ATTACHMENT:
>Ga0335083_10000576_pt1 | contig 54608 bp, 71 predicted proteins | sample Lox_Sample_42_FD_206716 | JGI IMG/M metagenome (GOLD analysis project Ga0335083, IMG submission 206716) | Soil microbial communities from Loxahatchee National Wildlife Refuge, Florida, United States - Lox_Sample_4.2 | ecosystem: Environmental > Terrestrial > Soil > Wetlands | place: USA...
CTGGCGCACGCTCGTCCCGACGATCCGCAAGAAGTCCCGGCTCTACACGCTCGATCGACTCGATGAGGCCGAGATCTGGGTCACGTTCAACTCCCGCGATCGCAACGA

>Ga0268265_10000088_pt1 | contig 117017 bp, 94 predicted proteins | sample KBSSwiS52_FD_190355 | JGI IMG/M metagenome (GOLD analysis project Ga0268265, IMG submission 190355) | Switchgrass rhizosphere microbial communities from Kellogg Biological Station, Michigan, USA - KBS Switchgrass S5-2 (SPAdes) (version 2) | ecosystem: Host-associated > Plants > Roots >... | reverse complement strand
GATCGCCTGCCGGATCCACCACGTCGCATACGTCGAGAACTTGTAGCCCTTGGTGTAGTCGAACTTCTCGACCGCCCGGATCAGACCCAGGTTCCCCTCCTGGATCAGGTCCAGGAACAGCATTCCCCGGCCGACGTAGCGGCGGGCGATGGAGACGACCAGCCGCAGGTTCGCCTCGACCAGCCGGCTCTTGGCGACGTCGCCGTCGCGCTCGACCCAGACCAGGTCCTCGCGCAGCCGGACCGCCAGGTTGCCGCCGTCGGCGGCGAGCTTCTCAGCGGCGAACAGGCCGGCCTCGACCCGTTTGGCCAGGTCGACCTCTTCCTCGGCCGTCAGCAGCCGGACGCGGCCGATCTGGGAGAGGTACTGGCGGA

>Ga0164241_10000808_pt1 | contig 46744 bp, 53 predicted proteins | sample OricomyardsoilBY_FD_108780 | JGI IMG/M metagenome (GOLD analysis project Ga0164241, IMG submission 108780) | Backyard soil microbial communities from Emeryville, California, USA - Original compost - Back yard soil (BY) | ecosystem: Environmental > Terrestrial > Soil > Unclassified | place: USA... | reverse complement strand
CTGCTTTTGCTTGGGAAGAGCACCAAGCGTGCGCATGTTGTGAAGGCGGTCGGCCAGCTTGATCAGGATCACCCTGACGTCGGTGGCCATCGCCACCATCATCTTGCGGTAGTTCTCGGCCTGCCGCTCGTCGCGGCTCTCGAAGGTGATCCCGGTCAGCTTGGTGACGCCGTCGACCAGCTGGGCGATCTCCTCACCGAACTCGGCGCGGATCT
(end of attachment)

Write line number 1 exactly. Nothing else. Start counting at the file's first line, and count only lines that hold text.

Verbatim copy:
>Ga0335083_10000576_pt1 | contig 54608 bp, 71 predicted proteins | sample Lox_Sample_42_FD_206716 | JGI IMG/M metagenome (GOLD analysis project Ga0335083, IMG submission 206716) | Soil microbial communities from Loxahatchee National Wildlife Refuge, Florida, United States - Lox_Sample_4.2 | ecosystem: Environmental > Terrestrial > Soil > Wetlands | place: USA...